It's "another disappointing day from retail sales on the heels of Nordstrom having really disappointing sales," said JJ Kinahan, chief strategist at TD Ameritrade.
"The one thing I find interesting today again is crude, which looks like it could flirt again with $40. That will probably weigh on the market all day," he said.
Crude oil came off session lows to settle down $1.01, or 2.42 percent, at $40.74 a barrel.
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The Nasdaq composite underperformed as Apple lost nearly 3 percent to end below its 50-day moving average. The Nasdaq closed below the psychologically key level of 5,000 for the first time since Oct. 22 and traded below for for the first time in intraday trade since Oct. 23. The index is the only major average still positive year-to-date.
The iShares Nasdaq Biotechnology ETF (IBB) was one of the few advancers in Friday's session, ending up 1.1 percent. The ETF still lost 2 percent for the week.
The major indexes pared losses slightly in midday trade before holding lower.
"I think right now investors are really prone to being nervous. There's the specter of the Fed moving in December," said Thomas Lee of Fundstrat Global Advisors.
In a note Friday, Fundstrat downgraded consumer discretionary to neutral in favor of energy. Lee said rising wages would become a headwind for the sector an increasingly competitive retail environment.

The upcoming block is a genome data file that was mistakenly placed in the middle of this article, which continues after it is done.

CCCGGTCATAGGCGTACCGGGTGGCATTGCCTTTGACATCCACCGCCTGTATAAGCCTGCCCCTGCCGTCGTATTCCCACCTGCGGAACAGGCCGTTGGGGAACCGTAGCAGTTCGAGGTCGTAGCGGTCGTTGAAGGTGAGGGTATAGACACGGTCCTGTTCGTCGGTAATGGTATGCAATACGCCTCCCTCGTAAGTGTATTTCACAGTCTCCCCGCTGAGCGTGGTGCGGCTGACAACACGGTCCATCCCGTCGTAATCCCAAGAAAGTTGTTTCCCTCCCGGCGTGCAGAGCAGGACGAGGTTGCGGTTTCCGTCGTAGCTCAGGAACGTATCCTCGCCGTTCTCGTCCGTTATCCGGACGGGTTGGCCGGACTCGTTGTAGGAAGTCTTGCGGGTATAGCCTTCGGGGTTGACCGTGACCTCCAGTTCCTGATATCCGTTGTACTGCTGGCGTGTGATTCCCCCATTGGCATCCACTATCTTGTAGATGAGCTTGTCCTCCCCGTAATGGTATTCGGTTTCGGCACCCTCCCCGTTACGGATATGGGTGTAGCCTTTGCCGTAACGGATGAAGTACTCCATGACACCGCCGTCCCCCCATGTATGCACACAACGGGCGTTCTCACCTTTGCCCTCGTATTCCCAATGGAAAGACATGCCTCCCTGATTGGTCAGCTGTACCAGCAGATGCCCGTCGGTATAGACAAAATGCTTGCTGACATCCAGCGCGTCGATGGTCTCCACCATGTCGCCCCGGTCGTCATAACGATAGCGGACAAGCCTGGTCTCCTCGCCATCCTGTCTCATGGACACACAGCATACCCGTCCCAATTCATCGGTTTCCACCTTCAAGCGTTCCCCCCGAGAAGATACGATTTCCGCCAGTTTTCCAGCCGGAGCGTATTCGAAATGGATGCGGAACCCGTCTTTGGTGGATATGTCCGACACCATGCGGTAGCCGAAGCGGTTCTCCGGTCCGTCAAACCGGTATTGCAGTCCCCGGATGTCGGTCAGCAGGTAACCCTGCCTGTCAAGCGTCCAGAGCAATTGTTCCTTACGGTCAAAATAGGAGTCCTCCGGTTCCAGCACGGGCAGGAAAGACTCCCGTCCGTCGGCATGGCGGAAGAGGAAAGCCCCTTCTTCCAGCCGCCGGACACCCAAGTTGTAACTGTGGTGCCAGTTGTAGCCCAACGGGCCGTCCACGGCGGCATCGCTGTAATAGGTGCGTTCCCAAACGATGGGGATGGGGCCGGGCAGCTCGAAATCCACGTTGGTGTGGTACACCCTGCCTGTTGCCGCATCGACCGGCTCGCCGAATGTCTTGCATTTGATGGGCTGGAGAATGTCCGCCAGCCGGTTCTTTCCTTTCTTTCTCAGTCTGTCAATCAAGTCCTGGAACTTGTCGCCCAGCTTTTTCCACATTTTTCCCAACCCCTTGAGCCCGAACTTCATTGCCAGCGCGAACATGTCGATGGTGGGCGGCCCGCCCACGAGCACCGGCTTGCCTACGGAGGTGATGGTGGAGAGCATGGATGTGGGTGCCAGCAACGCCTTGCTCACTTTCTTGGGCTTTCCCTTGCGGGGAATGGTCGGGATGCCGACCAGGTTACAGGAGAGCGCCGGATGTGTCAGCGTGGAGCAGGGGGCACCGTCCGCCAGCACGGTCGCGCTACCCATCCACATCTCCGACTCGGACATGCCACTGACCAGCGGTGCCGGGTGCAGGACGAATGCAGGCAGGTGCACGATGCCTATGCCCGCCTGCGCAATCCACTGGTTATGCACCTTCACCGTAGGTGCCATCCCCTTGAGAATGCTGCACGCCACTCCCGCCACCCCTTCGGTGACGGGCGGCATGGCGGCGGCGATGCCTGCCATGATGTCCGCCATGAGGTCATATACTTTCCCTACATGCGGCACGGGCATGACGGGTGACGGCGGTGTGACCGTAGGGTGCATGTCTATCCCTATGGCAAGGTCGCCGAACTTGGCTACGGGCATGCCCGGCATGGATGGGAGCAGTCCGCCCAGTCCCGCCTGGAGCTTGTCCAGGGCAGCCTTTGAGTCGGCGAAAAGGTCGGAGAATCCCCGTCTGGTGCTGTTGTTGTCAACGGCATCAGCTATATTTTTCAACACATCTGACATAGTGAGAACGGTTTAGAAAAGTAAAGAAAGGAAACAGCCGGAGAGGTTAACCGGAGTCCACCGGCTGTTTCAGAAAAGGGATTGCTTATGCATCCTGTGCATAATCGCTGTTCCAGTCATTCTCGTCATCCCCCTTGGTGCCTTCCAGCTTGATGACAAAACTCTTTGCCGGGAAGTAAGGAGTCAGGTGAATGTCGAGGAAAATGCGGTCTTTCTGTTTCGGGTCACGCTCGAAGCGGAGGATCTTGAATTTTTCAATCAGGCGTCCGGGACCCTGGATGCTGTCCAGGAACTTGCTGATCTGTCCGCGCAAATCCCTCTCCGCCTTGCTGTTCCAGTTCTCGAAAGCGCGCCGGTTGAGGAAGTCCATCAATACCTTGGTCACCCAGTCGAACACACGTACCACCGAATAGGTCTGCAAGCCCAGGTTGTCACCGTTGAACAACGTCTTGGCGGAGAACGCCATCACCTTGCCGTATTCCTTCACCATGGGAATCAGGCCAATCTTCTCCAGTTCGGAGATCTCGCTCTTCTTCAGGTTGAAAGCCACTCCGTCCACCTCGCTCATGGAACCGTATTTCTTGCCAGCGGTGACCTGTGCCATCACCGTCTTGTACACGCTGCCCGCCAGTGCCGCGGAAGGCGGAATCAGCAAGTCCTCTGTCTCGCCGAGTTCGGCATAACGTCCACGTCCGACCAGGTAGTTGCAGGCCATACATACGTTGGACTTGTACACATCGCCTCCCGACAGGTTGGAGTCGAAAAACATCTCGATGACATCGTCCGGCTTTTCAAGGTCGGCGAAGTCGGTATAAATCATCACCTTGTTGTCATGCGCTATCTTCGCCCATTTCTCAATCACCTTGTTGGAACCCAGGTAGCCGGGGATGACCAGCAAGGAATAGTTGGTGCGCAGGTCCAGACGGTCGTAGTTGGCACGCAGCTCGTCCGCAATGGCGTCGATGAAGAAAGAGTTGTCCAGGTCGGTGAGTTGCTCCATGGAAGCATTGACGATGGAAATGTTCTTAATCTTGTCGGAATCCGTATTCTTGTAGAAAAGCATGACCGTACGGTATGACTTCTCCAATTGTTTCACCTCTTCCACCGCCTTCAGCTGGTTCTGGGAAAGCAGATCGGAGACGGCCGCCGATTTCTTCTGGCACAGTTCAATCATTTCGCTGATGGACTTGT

October retail sales showed an increase of 0.1 percent, below expectations of a 0.3 percent rise. Retail sales excluding automobiles, gasoline, building materials and food services rose 0.2 percent after an upwardly revised 0.1 percent gain in September.
Nordstrom closed down nearly 15 percent, for its worst day since July 2000. The stock is down 32 percent year-to-date.
The retailer posted earnings after the close Thursday that missed estimates by 15 cents, on revenue that fell below analyst projections as well. The firm cut its 2015 sales and profit forecast, but unlike competitors who pointed to weather and inventory issues, Nordstrom did not specify a reason for the cut.
Before the opening bell, J.C. Penney posted a smaller-than-expected loss in quarterly earnings, on revenue that topped estimates. The company said earlier in the week that comparable-store sales grew by 6.4 percent, while analysts polled by FactSet expected a 5.7 percent increase.
The stock closed down nearly 15.4 percent, up 14.8 percent for the year so far.
"It's a bit surprising they're selling off as hard as they are. What you're seeing is investors recalibrating expectations for the segment," said Efraim Levy, equity analyst at S&P Capital IQ, which is positive on consumer discretionary. "A lot of company multiples have been rising to the higher end of the historical range."
"Now that you're seeing department stores and other retailers not performing so well, consumers are making purchases elsewhere," he said. "There's a revaluation going on in the sector."
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"I think the biggest issue today both for the (consumer) companies and stocks is the inventory risk," said Ike Boruchow, managing director of retailing, department stores and specialty softlines at Wells Fargo.
The retail earnings follow mostly disappointing results from Macy's earlier in the week.
"I still think the opportunity within consumer discretionary is more nuanced than buying the sector at large," said Mark Luschini, chief investment strategist at Janney Montgomery Scott.